Erev Shabbos Kodesh Vayera Inspiration 5776


There’s a statement that it used to be, back in Europe, the first Schmooze of the Zman (semester) was about Gehinnom, commonly referred to as Hell. Nowadays, however, we all think we’ve been there and back already.

What is Gehinnom exactly, and how can we relate to such an esoteric concept?

In this week’s parasha we learn about Avraham entreating HaShem to save the city of Sodom and its environs, despite the Torah’s testimony that these cities were depraved, immoral, decadent and just about any other pejorative one could use. So the question is, then, why did Avraham see a need to attempt saving these wicked people? Was this just another act of kindness on Avraham’s part, or is there something deeper going on here?

The Yalkut Reuveni in the beginning of Parashas Vaera cites the Medrash Osios D’Rabbi Akiva that states that even Avraham, Yitzchak and Yaakov must descend to Gehinnom. On the surface this Medrash is perplexing, as we don’t normally view our Patriarchs as deserving of such a severe punishment for their minuscule misdemeanors. Yet, reading about Avraham’s entreaties on behalf of  Sodom offers us a new perspective on this Medrash. Many Sefarim discuss the idea of the righteous ones descending into Gehinnom with the desire to save the wicked from eternal shame. The Medrash states that Dovid HaMelech, upon hearing of his traitorous son Avshalom’s untimely death, cried out בני בני eight times, and this was the catalyst for Avshalom to ascend from the depth of Gehinnom and merit a portion in the World to Come.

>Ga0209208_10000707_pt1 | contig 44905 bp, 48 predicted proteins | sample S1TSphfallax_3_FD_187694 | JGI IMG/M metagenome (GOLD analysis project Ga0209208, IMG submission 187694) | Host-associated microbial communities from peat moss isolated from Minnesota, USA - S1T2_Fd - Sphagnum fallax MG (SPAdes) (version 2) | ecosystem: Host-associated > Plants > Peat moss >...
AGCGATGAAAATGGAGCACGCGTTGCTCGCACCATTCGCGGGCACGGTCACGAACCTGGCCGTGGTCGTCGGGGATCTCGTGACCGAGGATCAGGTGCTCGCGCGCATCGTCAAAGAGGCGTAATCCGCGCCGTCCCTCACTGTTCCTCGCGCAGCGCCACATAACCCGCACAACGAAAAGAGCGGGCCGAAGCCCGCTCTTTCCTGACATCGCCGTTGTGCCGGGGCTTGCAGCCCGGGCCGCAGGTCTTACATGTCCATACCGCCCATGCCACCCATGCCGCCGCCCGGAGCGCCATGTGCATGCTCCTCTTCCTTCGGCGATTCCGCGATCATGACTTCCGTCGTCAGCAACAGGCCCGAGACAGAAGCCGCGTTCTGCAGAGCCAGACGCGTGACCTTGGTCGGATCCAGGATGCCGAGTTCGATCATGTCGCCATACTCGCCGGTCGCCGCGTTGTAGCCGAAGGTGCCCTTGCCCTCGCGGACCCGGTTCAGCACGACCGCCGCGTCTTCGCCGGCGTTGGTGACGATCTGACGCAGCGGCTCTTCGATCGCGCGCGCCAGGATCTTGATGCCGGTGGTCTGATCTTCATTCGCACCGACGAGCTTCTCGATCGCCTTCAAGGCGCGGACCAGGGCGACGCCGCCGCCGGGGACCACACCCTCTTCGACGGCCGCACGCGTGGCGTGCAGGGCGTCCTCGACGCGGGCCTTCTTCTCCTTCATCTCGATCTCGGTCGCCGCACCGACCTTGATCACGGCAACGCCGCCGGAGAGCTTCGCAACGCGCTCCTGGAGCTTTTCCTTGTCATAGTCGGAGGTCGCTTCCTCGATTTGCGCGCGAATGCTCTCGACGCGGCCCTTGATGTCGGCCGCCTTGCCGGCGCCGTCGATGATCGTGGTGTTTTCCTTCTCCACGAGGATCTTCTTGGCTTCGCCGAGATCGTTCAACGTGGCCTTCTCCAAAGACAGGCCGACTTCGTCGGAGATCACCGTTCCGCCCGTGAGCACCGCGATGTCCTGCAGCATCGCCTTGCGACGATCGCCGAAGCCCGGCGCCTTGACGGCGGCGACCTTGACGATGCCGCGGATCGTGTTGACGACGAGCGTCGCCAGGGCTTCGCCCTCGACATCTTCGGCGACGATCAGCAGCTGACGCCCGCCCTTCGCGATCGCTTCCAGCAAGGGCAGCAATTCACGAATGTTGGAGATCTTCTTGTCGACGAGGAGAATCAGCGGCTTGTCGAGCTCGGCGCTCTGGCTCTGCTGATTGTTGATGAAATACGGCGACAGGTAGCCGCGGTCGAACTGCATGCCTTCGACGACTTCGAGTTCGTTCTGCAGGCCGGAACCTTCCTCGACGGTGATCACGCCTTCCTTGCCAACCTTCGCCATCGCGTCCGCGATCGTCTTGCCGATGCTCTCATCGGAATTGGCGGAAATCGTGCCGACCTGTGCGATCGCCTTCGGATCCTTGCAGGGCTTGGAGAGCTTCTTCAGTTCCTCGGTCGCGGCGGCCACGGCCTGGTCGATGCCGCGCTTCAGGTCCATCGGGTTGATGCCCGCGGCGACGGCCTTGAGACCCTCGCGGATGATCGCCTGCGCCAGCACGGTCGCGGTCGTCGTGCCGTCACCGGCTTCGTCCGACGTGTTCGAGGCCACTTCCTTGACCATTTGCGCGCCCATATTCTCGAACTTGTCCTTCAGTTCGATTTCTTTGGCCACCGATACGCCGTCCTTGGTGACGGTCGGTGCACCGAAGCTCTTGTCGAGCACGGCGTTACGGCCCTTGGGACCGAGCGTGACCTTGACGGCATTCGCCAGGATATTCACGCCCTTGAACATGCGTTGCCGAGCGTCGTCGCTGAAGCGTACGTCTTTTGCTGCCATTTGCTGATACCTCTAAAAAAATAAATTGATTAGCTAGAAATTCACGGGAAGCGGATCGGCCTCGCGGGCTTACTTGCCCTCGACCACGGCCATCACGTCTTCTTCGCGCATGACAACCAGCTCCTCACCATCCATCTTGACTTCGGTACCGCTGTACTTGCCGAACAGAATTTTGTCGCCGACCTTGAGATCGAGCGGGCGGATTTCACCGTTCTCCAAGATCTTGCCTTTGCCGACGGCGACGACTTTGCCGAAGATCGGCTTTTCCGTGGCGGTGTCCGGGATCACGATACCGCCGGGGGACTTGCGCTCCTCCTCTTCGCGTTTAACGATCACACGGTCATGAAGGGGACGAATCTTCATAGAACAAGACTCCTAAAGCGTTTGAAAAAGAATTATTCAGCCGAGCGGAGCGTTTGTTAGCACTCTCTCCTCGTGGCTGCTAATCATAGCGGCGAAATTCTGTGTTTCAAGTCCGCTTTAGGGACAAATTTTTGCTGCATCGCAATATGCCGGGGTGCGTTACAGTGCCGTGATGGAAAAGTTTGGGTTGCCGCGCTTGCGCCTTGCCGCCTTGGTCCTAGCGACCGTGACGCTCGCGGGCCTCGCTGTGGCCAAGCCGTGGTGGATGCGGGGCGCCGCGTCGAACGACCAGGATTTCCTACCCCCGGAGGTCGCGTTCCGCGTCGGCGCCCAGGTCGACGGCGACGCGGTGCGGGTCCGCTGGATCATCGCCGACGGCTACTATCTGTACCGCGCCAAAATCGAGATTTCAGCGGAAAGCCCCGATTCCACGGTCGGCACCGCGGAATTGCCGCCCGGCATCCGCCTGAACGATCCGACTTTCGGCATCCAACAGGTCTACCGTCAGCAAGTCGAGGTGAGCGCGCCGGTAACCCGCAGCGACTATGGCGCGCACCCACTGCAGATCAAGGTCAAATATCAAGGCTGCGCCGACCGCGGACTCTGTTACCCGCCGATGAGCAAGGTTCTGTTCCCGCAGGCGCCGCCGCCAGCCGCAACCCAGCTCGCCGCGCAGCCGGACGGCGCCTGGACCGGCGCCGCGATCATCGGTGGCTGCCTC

Similarly, we can suggest that Avraham also sought to descend into “Gehinnom,” i.e. Sodom, and save the wicked. Avraham, unlike most of humanity, constantly viewed himself as starting over, so what appears to us as major tests were just a part of his daily living. Praying for the wicked, leaving his household, saving his errant nephew, preparing to sacrifice his son, were all deemed to be strenuous tests for the average person, but Avraham passed them all with flying colors.

HaShem should let us merit having a semblance of Avraham’s fortitude and tenacity in serving Him, faithfully, all of our days.

Have a Successful Shabbos!

Rabbi Adler

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